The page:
The Police have observed a re-emergence of China Officials Impersonation Scams where parents of foreign students who received phone calls claiming that their child has been kidnapped.

The modus operandi of such scams are as follows:

Step 1: Victims, typically Chinese national students, received unsolicited calls from strangers informing that they are government officials. These calls usually employ caller-ID spoofing technology and may look like they are from official government hotline numbers such as “110” or “999”.

Step 2: Victims were then informed that they had committed criminal offences and were required to assist in criminal investigations by doing any of the following, in order to prove that the money they owned was legitimate.

• Victims were asked to withdraw their money and pass it to strangers or transfer the money via cryptocurrency cash deposit machine or to another bank account.

• Victims were instructed to update their whereabouts to the scammers over the next few days. Thereafter, the syndicate would inform the victims to change their SIM cards and log out from their social media messenger.

• Victims also gave their personal information on their families in China to scammers who made use of such information to cheat their parents.

Step 3: Scammers contacted victims’ parents who are based overseas, to inform that their children were kidnapped and demand payment of ransoms.

On 7 March 2020, the Police received a report where parents of a Chinese national student reported on the kidnap of their child in Singapore. In this case, the female Chinese national studying in Singapore received an unsolicited call on 6 March 2020 from a scammer who claimed to be a Chinese government official. The scammer alleged that the victim is involved in a serious offence and requested for her to assist in their criminal investigation. Acting on the scammer’s instructions, the victim withdrew S$13,000 from her bank card and purchased bitcoins for the scammers. Subsequently, the scammer told the victim that kidnap scams were rife in China and a video educating the public against kidnap scams will be useful. The scammer directed the victim to make a video of herself being a kidnap victim, under the pretext of ‘educational purposes’ and she was instructed to provide her personal information, including details of her family in China, to them. The victim was further instructed not to contact anyone in the days that followed. Following which, the scammer sent the video to the victim’s parents to claim that their daughter had been kidnapped by them in Singapore and further demanded for ransom. Even though there was no monetary loss suffered by the victim’s parents, the scammers have managed to instil fear and helplessness into them.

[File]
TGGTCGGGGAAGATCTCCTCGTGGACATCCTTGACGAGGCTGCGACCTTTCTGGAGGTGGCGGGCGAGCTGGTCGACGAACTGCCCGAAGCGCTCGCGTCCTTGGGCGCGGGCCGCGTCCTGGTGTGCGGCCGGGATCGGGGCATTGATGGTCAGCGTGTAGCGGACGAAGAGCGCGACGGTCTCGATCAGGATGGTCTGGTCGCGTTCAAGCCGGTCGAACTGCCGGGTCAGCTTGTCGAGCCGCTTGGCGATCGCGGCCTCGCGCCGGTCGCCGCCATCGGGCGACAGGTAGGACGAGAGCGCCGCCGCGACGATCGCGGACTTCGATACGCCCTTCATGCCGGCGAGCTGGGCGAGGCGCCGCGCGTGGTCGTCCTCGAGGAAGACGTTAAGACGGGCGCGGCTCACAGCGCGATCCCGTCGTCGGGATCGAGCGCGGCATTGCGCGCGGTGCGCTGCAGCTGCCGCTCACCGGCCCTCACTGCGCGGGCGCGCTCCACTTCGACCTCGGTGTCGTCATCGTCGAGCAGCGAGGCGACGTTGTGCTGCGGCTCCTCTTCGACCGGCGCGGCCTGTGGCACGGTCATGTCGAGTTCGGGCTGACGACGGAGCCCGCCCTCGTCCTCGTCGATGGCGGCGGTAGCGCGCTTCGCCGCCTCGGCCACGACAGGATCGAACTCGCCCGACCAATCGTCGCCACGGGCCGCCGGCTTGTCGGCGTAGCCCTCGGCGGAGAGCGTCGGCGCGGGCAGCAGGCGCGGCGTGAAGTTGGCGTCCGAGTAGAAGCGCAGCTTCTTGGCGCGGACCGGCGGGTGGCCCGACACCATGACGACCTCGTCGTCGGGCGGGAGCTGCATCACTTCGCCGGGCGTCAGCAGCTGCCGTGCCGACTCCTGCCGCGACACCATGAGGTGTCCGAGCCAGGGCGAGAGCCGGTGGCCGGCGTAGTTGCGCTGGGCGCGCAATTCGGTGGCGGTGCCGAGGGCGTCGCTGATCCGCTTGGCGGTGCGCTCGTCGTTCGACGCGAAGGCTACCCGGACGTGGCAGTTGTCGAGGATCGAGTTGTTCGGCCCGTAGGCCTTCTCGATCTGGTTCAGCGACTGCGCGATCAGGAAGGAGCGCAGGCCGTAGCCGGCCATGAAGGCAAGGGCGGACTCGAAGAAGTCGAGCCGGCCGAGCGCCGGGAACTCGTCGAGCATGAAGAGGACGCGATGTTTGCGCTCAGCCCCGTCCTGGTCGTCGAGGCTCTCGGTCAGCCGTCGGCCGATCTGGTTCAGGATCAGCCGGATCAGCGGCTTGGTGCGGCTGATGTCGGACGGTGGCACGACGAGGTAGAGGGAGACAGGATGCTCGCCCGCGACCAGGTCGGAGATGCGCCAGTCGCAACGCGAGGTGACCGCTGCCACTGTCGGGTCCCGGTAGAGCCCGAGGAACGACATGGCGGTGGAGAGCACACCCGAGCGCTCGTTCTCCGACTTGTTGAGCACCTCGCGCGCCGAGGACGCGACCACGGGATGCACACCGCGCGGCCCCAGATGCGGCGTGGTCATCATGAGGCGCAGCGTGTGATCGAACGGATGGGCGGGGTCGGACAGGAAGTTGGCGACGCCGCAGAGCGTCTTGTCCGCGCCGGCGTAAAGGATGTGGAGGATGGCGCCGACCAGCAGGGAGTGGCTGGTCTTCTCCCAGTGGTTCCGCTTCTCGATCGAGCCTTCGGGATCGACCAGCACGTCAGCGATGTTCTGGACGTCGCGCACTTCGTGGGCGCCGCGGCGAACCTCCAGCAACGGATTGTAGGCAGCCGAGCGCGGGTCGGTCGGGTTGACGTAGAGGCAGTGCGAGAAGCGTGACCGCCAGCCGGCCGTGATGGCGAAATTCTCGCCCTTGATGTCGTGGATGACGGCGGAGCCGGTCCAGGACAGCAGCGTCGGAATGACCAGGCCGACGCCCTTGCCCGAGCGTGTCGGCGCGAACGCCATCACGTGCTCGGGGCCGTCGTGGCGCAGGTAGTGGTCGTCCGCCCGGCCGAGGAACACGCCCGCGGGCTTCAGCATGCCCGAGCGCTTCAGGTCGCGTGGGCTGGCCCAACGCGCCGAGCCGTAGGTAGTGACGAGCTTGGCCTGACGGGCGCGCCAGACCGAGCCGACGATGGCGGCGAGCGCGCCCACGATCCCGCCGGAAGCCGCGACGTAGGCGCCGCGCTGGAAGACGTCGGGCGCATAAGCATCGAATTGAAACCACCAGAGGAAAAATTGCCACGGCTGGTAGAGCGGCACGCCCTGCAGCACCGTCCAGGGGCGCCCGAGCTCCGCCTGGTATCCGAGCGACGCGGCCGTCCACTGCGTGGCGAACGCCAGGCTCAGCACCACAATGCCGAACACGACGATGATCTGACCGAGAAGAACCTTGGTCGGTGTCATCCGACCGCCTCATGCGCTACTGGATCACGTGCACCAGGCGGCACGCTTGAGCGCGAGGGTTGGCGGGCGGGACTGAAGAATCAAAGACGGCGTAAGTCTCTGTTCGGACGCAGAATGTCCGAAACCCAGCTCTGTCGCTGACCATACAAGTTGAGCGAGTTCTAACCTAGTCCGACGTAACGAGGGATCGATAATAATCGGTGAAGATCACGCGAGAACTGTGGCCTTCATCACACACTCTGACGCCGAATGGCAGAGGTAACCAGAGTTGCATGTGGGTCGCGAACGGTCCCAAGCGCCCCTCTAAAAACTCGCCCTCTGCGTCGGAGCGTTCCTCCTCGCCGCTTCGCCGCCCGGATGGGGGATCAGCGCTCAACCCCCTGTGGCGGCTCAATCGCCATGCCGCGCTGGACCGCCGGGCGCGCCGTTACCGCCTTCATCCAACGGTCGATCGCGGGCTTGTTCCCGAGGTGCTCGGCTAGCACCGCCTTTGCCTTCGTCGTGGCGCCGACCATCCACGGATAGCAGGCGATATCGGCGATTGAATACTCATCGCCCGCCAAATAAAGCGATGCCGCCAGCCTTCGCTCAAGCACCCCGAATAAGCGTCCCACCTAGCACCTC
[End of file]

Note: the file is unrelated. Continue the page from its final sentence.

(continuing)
Police take a serious view against any person who may be involved in scams, whether knowingly or unwittingly. Anyone found to be involved in such scams will be subjected to Police investigations. Under the Corruption, Drug Trafficking and Other Serious Crimes (Confiscation of Benefits) Act, any person who is guilty of knowingly assisted in dealing with the monies derived from criminal conduct shall be liable upon conviction to a fine not exceeding $500,000 or to imprisonment for a term not exceeding 10 years or to both. Under the Miscellaneous Offences Act, any person who is guilty of communicating false message will be liable to a fine not exceeding $10,000 or to imprisonment for a term not exceeding 3 years or to both.

Police would also like to advise members of the public to take the following precautions when they receive unsolicited calls, especially from unknown parties:

• Ignore such calls and the caller’s instructions. No government agency will instruct payment through a telephone call or other social messaging platforms (WeChat or Facebook); or ask you for personal banking information such as your internet banking passwords.

• For foreigners receiving calls from persons claiming to be from Police in your home country, call your Embassy/High Commission to verify the claims of the caller.

• Refrain from giving out personal information and bank details, whether on the website or to callers over the phone. Personal information and bank details such as internet bank account usernames and passwords, OTP codes from tokens, are useful to criminals. Do not make any funds transfer.

• Do not create videos sending false alarms of distress.

• Call a trusted friend or talk to a relative before you act. You may be overwhelmed by emotion and err in your judgment.

If you have any information related to such crime, please call the Police hotline at 1800-255 0000, or dial ‘999’ for urgent Police assistance.

To seek scam-related advice, members of the public may call the anti-scam helpline at 1800-722-6688 or go to www.scamalert.sg. Please share this advisory with your family and friends to prevent them from being the next scam victim.

Source: Singapore Police Force